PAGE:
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problems sending to prodigy.net hosted email

On 03/17/2018 02:04 PM, Chris wrote:
> Stephen Satchell wrote:
>> (I know in my consulting practice I strongly discourage having ANY
>> other significant services on DNS servers.  RADIUS and DHCP, ok, but
>> not mail or web.  For CPanel and PLESK web boxes, have the NS records
>> point to a pair of DNS-dedicated servers, and sync the zone files
>> with the ones on the Web boxes.)
> Why not? Never had a problem with multiple services on linux, in
> contrast to windows where every service requires its own box (or at
> least vm).

1.  Spreading the attack surface across multiple system.  Just because 
someone is nailing your web server doesn't affect your DNS server, or 
mail, or authentication, or logging, or...

2.  Robustness during maintenance.  Browsers cache DNS responses, 
including NXDOMAIN responses.  Just because your web server is 
inaccessible while you do something with it doesn't mean the browser is 
completely disconnect when you bring it back up.  Ditto mail servers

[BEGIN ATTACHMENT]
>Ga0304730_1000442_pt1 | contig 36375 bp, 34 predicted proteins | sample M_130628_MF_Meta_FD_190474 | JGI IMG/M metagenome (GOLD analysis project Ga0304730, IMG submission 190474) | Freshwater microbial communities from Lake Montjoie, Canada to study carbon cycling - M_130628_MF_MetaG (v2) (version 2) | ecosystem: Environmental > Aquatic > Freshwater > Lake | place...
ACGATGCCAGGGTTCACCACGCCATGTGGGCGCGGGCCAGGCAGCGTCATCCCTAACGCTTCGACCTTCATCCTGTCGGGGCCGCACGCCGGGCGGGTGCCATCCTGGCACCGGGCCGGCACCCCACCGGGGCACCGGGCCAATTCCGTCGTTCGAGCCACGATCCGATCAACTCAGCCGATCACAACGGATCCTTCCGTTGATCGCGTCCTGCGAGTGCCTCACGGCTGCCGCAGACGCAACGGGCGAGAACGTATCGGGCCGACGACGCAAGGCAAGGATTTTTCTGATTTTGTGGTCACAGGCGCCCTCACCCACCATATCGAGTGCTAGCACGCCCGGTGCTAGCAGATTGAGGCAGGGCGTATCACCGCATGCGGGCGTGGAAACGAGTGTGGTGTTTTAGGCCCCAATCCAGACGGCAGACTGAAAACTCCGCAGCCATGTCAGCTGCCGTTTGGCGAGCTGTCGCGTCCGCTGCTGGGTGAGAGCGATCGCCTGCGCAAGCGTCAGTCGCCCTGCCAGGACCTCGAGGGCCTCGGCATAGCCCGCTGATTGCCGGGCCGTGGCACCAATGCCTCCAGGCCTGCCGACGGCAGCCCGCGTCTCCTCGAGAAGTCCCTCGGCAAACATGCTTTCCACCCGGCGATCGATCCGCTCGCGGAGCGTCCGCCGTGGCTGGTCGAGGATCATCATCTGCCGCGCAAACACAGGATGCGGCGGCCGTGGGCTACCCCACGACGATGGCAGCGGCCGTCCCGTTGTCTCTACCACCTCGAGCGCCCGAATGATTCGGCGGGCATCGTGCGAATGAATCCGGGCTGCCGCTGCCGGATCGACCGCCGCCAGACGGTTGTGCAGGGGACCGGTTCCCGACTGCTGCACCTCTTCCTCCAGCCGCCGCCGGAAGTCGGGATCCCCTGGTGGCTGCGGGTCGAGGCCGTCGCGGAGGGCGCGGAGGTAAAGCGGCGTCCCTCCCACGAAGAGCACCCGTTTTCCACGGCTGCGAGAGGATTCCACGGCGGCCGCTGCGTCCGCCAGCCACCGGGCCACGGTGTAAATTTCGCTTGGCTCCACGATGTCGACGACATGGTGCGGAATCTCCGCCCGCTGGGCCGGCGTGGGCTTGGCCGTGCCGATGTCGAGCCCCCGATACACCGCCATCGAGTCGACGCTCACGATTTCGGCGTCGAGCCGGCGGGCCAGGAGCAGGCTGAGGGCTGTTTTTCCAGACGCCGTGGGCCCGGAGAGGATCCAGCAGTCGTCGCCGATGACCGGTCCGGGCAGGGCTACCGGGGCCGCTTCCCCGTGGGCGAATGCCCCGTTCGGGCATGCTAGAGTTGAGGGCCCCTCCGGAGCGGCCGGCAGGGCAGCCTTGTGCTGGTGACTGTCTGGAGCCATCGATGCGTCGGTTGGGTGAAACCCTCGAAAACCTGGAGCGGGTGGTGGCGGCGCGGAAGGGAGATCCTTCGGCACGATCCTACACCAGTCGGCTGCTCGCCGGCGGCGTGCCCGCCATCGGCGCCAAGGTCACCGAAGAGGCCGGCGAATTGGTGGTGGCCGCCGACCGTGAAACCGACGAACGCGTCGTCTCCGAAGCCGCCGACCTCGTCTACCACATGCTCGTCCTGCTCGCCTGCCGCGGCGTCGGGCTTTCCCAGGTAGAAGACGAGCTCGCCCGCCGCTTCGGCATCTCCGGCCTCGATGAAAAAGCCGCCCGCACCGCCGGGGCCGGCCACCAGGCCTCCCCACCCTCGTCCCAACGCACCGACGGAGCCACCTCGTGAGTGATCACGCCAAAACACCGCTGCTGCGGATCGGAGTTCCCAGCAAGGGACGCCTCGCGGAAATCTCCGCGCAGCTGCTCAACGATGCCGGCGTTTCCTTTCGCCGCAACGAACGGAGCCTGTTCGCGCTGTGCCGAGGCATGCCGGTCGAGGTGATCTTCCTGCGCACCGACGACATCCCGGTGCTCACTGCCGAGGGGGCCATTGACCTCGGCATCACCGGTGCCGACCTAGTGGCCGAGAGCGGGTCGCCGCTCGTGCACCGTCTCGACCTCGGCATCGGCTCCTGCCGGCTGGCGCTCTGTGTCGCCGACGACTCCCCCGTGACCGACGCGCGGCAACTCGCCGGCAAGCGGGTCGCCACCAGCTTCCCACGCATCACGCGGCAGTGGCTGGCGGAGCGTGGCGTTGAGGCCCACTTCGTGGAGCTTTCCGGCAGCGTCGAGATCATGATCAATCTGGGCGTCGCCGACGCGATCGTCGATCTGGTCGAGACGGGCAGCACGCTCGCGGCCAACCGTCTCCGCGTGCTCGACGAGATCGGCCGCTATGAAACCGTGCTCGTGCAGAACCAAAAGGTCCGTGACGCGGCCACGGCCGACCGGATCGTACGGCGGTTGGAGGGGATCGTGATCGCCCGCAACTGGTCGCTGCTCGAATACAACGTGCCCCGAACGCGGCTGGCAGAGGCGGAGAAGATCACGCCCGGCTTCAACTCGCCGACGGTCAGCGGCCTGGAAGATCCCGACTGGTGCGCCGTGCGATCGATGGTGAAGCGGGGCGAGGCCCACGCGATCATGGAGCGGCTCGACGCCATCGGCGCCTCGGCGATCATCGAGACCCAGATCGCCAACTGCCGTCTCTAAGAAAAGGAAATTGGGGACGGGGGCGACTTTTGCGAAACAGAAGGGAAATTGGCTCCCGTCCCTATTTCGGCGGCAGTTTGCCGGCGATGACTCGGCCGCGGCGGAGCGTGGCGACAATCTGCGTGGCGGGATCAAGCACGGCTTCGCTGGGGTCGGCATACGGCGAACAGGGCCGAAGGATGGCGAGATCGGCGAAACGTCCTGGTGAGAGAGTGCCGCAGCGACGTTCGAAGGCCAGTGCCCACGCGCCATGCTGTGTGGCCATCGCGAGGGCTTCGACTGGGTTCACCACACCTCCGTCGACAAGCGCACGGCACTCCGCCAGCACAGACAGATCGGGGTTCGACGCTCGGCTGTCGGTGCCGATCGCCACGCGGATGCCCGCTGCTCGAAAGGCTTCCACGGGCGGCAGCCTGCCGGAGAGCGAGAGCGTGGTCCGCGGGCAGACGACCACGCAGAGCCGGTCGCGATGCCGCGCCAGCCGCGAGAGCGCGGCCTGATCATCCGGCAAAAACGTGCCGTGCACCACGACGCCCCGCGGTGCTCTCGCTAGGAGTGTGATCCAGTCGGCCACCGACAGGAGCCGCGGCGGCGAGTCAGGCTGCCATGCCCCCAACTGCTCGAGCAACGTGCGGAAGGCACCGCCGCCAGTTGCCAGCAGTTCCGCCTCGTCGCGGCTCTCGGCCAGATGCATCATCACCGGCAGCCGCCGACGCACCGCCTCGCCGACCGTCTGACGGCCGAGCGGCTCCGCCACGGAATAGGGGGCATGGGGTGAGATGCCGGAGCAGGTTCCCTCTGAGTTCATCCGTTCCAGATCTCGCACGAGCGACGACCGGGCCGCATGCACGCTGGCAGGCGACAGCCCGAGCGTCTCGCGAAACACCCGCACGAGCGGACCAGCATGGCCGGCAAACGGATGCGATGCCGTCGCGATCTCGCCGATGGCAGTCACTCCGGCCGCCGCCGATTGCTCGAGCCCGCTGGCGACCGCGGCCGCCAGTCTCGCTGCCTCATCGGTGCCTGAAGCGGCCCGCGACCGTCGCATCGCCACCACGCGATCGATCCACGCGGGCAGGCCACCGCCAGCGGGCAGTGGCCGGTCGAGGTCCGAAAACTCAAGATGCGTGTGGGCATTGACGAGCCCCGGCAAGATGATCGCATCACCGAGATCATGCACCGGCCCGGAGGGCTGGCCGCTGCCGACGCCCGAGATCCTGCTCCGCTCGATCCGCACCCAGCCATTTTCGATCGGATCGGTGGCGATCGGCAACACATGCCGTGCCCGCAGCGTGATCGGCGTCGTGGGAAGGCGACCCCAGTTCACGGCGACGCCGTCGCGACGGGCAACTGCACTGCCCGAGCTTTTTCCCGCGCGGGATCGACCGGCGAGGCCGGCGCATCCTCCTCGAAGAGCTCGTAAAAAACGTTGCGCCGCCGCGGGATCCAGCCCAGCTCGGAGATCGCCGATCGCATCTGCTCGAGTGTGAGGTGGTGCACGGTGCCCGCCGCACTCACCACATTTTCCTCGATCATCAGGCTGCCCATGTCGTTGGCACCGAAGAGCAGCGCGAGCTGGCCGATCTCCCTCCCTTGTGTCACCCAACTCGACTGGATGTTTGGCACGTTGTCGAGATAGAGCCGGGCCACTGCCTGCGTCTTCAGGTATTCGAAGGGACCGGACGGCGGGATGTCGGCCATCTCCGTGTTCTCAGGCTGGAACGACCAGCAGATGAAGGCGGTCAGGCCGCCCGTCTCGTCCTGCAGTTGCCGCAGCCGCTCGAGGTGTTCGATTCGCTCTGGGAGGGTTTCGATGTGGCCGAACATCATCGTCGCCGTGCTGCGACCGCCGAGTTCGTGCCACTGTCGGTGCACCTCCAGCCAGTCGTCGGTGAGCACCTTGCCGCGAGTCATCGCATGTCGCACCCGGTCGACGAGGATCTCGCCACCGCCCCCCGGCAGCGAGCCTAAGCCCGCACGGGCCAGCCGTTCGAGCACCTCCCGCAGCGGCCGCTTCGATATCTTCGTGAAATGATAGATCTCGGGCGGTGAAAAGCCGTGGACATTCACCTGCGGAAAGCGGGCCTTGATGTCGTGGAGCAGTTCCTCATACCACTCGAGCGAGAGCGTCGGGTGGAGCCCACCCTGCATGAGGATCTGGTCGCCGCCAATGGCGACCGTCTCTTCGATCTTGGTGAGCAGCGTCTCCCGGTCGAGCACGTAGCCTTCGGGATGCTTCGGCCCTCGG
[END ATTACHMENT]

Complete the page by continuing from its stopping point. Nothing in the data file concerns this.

3.  Application-specifc attack mitigation on each type of server.  It's 
far easier to lock down a DNS server if you don't have any other 
significant servers running.  Ditto for mail, ditto for Web, ditto for 
syslog servers, and so forth.

4.  Limit what an attacker can do if s/he "breaks through" your 
protections.  I even go so far as to impose severe limits on the 
internet, nominally "trusted" network, to minimize cross-server attacks 
through the local network.  In short, systems should *not* blindly trust 
neighboring systems.

I don't like publicly facing VMs.  They are find for internal functions 
that are *not* exposed to the world.  (You can't help it with 
cloud-hosted objects, but just remember that cloud servers can be 
compromised just as easily as iron-hosted servers, perhaps even more 

About cloud:  I prefer that any cloud-hosted servers not have 
mission-critical functions.  The best use of cloud servers, in my 
opinion, is to host user interface tasks, and tunnel through to servers 
in my machine room for data.  Depends on the application, but my 
critical data is in my machines.

I still recall when I was working on APRAnet and the Morris worm first 
launched.  I also recall when the IMPs were flipping bits so that 
packets would have addresses changed and start running forever until the 
entire ARPAnet was restarted.  That's when TTL was introduced into the 
NCP implementation at the time.